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Democracy and Debate

The Role of Sport in Social Justice Movements

Dr. Ketra L. Armstrong, a professor of Sport Management and director of the Center for Race & Ethnicity in Sport (C-RAES), explains how sporting events and athletes play a role in addressing social justice issues. 

Excerpt From

Transcript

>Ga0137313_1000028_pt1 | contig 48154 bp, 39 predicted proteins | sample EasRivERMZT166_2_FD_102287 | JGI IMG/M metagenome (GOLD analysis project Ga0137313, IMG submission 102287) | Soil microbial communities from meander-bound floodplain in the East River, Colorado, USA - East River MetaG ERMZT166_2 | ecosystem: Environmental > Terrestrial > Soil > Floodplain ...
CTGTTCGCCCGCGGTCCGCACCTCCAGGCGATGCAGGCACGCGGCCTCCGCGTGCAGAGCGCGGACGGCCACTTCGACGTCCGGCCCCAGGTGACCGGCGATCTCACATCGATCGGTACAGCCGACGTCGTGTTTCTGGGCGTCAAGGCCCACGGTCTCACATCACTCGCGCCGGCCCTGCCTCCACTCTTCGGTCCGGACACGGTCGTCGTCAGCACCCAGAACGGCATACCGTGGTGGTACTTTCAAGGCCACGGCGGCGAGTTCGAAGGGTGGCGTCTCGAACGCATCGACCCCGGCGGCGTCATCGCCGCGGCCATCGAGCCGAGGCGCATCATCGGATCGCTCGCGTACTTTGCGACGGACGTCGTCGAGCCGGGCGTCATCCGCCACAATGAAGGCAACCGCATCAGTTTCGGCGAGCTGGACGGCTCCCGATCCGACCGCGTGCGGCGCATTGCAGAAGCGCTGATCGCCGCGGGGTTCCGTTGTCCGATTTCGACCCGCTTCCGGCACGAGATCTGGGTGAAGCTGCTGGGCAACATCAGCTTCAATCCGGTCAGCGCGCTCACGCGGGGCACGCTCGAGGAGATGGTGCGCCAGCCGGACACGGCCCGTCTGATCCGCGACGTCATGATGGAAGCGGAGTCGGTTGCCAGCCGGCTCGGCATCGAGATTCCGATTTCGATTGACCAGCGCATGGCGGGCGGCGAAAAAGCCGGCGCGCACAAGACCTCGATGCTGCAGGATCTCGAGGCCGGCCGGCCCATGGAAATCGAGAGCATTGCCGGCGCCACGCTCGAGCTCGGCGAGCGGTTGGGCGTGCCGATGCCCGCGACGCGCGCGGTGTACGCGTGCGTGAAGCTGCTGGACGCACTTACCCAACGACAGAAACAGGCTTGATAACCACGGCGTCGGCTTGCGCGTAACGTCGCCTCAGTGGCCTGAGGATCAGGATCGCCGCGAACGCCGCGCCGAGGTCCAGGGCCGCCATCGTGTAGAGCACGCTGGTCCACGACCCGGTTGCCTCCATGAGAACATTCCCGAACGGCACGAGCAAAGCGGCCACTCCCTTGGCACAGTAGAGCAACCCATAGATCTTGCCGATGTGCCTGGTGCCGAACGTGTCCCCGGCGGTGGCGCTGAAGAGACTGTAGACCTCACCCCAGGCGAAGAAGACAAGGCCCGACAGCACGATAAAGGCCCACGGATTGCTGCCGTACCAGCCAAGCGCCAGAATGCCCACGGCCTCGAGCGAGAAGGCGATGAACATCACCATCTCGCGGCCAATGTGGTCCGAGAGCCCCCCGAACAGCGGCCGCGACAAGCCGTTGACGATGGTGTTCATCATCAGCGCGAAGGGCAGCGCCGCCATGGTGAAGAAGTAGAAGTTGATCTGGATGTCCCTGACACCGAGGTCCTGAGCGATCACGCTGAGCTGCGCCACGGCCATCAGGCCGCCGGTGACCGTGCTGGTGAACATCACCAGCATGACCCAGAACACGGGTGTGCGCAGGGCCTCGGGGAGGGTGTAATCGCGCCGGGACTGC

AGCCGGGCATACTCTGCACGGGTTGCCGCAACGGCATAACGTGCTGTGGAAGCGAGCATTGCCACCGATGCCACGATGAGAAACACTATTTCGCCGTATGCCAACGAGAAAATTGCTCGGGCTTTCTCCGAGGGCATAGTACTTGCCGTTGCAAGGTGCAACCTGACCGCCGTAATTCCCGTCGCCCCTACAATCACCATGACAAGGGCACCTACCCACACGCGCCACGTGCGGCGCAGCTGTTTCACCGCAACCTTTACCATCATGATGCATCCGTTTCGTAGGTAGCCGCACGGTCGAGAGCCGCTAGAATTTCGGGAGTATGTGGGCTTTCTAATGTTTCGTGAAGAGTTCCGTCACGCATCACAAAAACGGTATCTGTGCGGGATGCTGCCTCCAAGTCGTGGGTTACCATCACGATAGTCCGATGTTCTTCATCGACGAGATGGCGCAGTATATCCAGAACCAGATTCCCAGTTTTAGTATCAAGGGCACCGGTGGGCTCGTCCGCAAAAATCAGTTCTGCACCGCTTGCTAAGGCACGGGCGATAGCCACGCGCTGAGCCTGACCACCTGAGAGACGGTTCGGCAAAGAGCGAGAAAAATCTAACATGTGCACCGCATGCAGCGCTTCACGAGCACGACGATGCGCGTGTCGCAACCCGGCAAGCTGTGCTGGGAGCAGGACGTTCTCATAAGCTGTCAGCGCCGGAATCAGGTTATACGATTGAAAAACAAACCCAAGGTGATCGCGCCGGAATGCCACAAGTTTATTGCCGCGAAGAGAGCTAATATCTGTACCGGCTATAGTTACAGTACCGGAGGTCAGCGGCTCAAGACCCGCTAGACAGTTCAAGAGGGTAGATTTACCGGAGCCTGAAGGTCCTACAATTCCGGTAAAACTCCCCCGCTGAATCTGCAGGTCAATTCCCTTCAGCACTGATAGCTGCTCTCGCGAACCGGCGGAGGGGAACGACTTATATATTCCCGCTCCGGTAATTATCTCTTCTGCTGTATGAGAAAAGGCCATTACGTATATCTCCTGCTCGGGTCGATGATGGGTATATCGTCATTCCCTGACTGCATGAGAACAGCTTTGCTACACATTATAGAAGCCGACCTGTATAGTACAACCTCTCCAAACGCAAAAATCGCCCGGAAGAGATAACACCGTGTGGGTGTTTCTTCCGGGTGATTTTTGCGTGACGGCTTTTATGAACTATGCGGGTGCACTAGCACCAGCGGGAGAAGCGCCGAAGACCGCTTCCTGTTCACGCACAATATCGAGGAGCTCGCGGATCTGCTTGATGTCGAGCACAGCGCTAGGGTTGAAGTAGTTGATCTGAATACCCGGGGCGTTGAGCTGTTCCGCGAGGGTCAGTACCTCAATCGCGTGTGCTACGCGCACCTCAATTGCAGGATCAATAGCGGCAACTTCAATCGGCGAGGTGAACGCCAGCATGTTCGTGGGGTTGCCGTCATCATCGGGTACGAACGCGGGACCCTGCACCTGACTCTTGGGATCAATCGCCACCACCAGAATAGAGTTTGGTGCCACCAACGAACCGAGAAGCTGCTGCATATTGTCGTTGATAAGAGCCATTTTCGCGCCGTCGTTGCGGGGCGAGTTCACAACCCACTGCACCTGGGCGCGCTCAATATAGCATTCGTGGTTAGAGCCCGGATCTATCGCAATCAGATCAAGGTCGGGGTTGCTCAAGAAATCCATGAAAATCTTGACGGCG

Hello, thanks for tuning in to this teachout on police brutality. My name is Ketra Armstrong. I'm a Professor of Sport Management and the Director of the Center for Race and Ethnicity in Sport here at the University of Michigan. I would like to interject a very brief narrative on sports as we talk about police violence and police brutality. You may be asking, why are we talking about sport in the context of police violence? Well, first of all, I just want to talk about the power of the institution of sport to promote social change. Sport is a powerful institution. It has impacted our society in so many ways, culturally, socially, psychologically, politically. And most of us are connected to sport in some way. We have a favorite sport team, we have a favorite sport athlete. And so we are connected to sport emotionally, psychologically, we feel vested in this enterprise. And in sport also, because of those factors, sport has a very wide catchment area. So it's a great way of communicating with the masses. And it is very visible, sporting events are the most watched events out of all other forms of entertainment. So you put all those things together, it creates a very powerful platform to communicate messages, and that include messages of social justice, racial equality, racial inequality, and that also means that we can discuss issues relative to police violence and police brutality. Nelson Mandela reminded us when he was dealing with the issues of apartheid in South Africa, that sport has the power to change the world, even more so than government. And sport has a way unlike any other entity to help us understand matters of racial justice. So that's why we're going to talk this for a few minutes about sport in the context of police brutality. Now, you may be asking, well, why should athletes be speaking out? Well, it's important to keep in mind that when we talk about police brutality, the communities that are impacted by police violence. These are also the communities that are creating this entity, this sport enterprise that we all love, that we're connected to. And so what I want you to keep in mind is that black athletes who comprise it particularly at the professional level, over 70% of the NFL players, over 80% of the NBA players, over half of the the players in football and basketball in college. Because those are the revenue sports, those are the sports that have created this enterprise. They are also members of the black community. And so, my research has suggested that there are instances where by being an athlete, black athletes sort of get elements of privilege. So in some regards, the athletasizing of their race makes them safe, makes them comfortable. So people connect with them because they're representing a team. They have the team uniform on, but I want you to know that black athletes spend much more of their time in their life uniform of blackness than their team uniform. So when they're decorated in their element of blackness and they're not associated with a team, they're subject to the same types of harassment and violence that the other members of their communities are. And so for those reasons, when they're speaking out about police injustices, they're speaking out for themselves. They're speaking out for their community, their brothers, their uncles, their fathers, their mothers, their sisters, their aunt. So they're speaking on behalf of the injustices that have been cast upon their community. So it makes sense for them to speak out about police brutality. And this is not new, athletes have long used sport as a platform to talk about racial injustices, far back as 1968 during the Olympics in Mexico City. Those two athletes, Tommy Smith and John Carlos, they protested when they won their medals, the golden, the bronze medals from winning the 200 meter race. They stood on a platform with their fists raised high, with the heads bow, they had black gloves on their fists. They had black socks on, they didn't have shoes. That was their moment to display the racism. They're dismayed for the racism that was impacting society. So sport has long been a platform by which athletes have brought attention to matters of racial injustice. In fact, in a documentary, Rachel Robinson, Jackie Robinson's wife commented that she had no doubt that when Jackie Robinson integrated baseball back in 1947, that that became a rallying cry for the civil rights movement in America. So sport has long been use as a platform for social justice, for communicating matters of racial injustice, and to try to promote social change. And so what we're seeing now is no exception that our athletes, our coaches, and even the fans are starting to use that platform to try to address the ills of racial injustices, including racial injustice associated with police brutality and police violence.